Sam Riddle passes
And then there were two …
It’s almost seems surreal to those of us old enough to remember at least a little. I was quite young when Boss Radio launched in 1965 on KHJ (930 AM) — two years old to be exact — but I’ve had a connection to the station and the format long enough to understand the significance of the era. KHJ literally changed Los Angeles top-40 radio forever.
But it was still over 56 years ago when the format debuted in town, and the air staff was young yet experienced from other stations. So while it should not be that surprising, it is still sad when an original Boss Jock passes away.
It happened this past week, though, when the news came out that Sam Riddle passed away at the age of 85 on September 27th after battling Lewy body dementia. Riddle’s passing leaves only two remaining original Boss Jocks still living: Gary Mack and Johnny Williams.
KHJ was not Riddle’s first local station. He actually came to Los Angeles from the former KDEO (now KECR, 910 AM) in San Diego to work at the original KRLA (now KRDC, 1110 AM) in 1960, after KRLA changed formats and call letters to take on former top-40 leader KFWB (980 AM). Riddle stayed at KRLA a few years, leaving in 1963 for a spot on KFWB, and then in 1965 for KHJ, where he stayed until 1965.
It was during those Boss Radio years that Riddle’s broadcasting career truly took off. In addition to his work on air at KHJ, he became a television star via the programs 9th Street West and Boss City, both airing on then-KHJ sister television station, KHJ-TV Channel 9. Other television shows included Hollywood A Go Go, Sounds of Now, and perhaps his most famous work, the syndicated Star Search, which he produced throughout its run.
But radio was his first love and he stayed with it for quite some time. After leaving KHJ in 1970, he found himself up the dial at KDAY (now KBLA, 1580 AM), the top-40 version of KROQ (1500 AM, no longer on the air) in 1972, and once more on KHJ in 1974. His famous opening line to his shows was “Hello music lovers,” a line he used for many years.
Friends of Riddle were posting remembrances of him on Facebook recently, with one in particular from Beach Rogers (KNX 1070 AM Newsradio fame) that stood out and described Riddle succinctly: “Got to know Sam during his two years at KFWB, and it was one of the best of times. Such a good guy to be around and not surprising he went on to be a success at whatever he tried. A Good Man now lost.”
I was supposed to do a career-spanning interview with Riddle on the podcast series I do with Mike Stark, but due to the pandemic and Riddle’s health issues, it never happened. That is a shame, but Riddle will be remembered as one of radio (and television’s) best. Alas, another good one gone. He is survived by his wife Adrienne, children Scott and Courtney, and grandchildren Miracle and Garin.
The emails started arriving almost immediately after the column hit the street … what do you like in the morning, and why. Please keep the emails and letters coming; here are a few of the initial responses:
“I am very old school and still enjoy radio. I grew up in New York City listening to lots of AM stations. I even got to see the Beatles live in concert twice!
“In the morning I listen to KOST 103.5 the Ellen K Morning Show. I enjoy the banter and the contests. However I don’t agree with Christmas music starting in November. In fact the station loses me as a listener until right before Christmas.” — Phyllis Metzger, Long Beach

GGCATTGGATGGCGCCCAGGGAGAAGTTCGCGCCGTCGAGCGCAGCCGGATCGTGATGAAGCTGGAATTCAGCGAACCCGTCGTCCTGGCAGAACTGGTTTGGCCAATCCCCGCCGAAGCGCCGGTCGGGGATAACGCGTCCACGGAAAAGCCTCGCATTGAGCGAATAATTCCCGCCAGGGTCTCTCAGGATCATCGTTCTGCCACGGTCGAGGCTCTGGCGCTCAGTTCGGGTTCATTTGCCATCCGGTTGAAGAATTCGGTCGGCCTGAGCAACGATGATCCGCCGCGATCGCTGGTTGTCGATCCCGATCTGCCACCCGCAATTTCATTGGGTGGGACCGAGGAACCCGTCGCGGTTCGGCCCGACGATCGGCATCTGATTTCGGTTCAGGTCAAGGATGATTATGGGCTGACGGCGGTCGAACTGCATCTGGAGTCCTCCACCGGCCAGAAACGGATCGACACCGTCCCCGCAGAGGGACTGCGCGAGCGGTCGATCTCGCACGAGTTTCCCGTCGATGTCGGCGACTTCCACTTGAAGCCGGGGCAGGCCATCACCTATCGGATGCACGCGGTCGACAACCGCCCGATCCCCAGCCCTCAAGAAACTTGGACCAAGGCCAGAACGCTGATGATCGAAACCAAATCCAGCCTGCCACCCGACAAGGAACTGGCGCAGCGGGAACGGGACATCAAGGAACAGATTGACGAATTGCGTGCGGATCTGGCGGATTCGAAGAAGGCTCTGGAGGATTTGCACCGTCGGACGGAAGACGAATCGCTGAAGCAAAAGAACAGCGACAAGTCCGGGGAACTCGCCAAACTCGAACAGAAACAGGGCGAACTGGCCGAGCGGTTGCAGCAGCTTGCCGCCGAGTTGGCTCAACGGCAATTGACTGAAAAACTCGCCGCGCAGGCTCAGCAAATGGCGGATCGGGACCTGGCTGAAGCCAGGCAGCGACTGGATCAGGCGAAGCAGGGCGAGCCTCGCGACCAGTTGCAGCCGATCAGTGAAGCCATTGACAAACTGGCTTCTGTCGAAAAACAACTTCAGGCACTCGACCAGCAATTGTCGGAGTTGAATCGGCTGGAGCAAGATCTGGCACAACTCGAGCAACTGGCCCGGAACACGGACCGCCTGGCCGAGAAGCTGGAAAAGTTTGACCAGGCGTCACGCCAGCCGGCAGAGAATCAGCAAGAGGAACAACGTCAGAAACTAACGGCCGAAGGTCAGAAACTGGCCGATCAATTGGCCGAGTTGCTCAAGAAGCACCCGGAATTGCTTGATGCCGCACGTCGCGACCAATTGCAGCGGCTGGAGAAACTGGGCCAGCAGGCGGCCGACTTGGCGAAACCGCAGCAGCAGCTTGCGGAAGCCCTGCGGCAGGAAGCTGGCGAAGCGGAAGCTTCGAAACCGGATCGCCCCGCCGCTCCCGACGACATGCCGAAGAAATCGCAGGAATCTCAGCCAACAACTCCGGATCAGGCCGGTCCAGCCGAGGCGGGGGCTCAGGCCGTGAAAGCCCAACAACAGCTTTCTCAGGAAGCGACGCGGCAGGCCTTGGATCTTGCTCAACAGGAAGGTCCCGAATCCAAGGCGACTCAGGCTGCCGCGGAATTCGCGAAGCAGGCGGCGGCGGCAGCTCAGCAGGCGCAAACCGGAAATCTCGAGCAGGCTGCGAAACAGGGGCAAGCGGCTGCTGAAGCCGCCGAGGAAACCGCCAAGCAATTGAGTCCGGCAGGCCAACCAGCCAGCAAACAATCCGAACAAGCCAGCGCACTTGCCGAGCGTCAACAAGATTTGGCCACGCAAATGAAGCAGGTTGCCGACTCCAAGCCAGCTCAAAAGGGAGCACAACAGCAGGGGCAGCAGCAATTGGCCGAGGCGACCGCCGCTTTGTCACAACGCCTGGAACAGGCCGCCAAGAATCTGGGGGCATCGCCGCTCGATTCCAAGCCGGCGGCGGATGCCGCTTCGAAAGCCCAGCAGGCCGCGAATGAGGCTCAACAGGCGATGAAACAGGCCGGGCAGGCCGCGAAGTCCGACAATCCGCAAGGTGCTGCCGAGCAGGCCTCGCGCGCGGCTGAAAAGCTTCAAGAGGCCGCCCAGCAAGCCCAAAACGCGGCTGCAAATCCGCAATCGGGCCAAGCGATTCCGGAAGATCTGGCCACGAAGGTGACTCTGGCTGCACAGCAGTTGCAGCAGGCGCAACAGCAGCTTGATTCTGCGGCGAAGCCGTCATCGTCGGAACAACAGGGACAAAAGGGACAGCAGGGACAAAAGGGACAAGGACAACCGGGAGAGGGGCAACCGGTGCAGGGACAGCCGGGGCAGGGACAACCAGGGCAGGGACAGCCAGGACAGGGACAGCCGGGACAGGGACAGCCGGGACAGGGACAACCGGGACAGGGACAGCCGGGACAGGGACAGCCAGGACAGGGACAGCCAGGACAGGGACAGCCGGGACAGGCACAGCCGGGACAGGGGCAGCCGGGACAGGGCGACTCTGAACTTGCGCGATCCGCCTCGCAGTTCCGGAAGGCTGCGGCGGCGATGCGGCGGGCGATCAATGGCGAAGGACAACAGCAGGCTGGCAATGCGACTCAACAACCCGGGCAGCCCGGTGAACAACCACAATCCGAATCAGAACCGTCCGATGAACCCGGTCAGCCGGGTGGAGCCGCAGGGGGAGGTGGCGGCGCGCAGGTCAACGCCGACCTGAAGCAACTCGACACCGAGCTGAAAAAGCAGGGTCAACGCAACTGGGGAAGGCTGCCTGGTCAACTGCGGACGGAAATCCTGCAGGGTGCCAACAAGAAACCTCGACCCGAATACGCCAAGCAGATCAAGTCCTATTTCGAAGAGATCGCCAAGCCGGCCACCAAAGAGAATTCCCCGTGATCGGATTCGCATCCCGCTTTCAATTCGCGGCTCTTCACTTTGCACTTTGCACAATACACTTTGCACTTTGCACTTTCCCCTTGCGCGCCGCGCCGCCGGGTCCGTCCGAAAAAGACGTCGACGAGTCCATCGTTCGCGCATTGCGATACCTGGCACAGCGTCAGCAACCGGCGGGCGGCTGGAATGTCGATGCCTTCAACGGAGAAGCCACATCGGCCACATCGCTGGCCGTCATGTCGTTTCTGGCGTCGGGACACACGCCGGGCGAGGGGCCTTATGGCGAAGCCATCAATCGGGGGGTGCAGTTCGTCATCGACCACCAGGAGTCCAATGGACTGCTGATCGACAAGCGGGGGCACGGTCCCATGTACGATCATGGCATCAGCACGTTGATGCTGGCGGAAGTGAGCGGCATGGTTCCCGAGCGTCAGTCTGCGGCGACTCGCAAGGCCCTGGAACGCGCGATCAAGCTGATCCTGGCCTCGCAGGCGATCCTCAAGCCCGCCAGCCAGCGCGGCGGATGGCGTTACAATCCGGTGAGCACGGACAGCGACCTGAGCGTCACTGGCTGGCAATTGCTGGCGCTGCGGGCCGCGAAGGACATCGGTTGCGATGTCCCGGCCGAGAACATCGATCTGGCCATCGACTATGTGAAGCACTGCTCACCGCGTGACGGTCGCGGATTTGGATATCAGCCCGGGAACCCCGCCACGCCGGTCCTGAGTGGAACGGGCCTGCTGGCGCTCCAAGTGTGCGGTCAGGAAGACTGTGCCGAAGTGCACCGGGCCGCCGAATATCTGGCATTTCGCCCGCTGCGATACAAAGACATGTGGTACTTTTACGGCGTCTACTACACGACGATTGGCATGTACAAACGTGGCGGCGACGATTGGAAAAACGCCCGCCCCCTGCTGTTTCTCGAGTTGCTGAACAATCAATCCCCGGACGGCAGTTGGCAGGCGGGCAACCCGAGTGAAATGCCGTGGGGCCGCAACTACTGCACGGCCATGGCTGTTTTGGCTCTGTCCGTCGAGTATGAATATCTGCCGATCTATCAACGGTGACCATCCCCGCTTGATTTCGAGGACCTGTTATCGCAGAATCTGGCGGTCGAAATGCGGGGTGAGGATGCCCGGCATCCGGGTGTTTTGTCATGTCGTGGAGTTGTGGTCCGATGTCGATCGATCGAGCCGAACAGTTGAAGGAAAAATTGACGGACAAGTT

Don’t get me started on that Christmas music … apparently you and I are the only ones who feel that way, since KOST dominates the ratings when they do it. But Ellen is fabulous as the morning host on KOST, exhibiting a great talent that solidified when she got out on her own after playing second fiddle on the KIIS-FM (102.7) morning show for many years.
“My favorite morning show is Poorman’s Morning Rush on KOCI (101.5 FM) out of Newport Beach. You probably remember him from the 80s KROQ. He does what you have been preaching … he has no playlist. He has a musical theme every day (for example “fun”) and the listeners call in with their song requests that contain the theme in the name of the song, in the lyrics or in the artist. He plays any era, any genre of music. He fields as many calls on air as possible. He also has segments from local businesses. It’s so much fun; you get to know the regular fans and you feel like part of a family in no time. — Cindy Curti (Cee Cee)
I need to check this out. Poorman is a local legend, for better or worse. Thanks for the tip.
“I too listen to The Woody Show and have been since their LA debut.
“I like the easy flow of Woody’s conversations and really enjoy all of the team.
I really like the getting to know….segments when we get a deep dive of each person’s likes and dislikes. Woody and Greg Gory are probably my favorite; Ravey is hilarious – I love her fondness for Harry Potter and all the nerdy stuff. The best part of the show is when Woody and team are recapping their regular life shenanigans and when Menace is trying to pronounce something.
“Sometimes I can do without the raunch talk. As sensible as Greg seems, once he starts talking his gibberish about ‘your mom’ jokes, I feel like maybe we really don’t know him as well as he appears to be.” — Lynn Romero
I agree … it’s kind of funny, as the show in general is pretty clean. But every once in a while they get stuck on a subject that you have to tune out… luckily it’s not too often.
“I love the Klein and Ally show on KROQ (106.7 FM). After listening to Kevin and Bean for 30 years and before that the Raymondo and Evans show … I go to Woody during the commercials, and from 5-6 a.m. since Klein doesn’t start until 6:00.” — Daniel Klatte
That’s a lot of dedication to KROQ! All of them great shows indeed.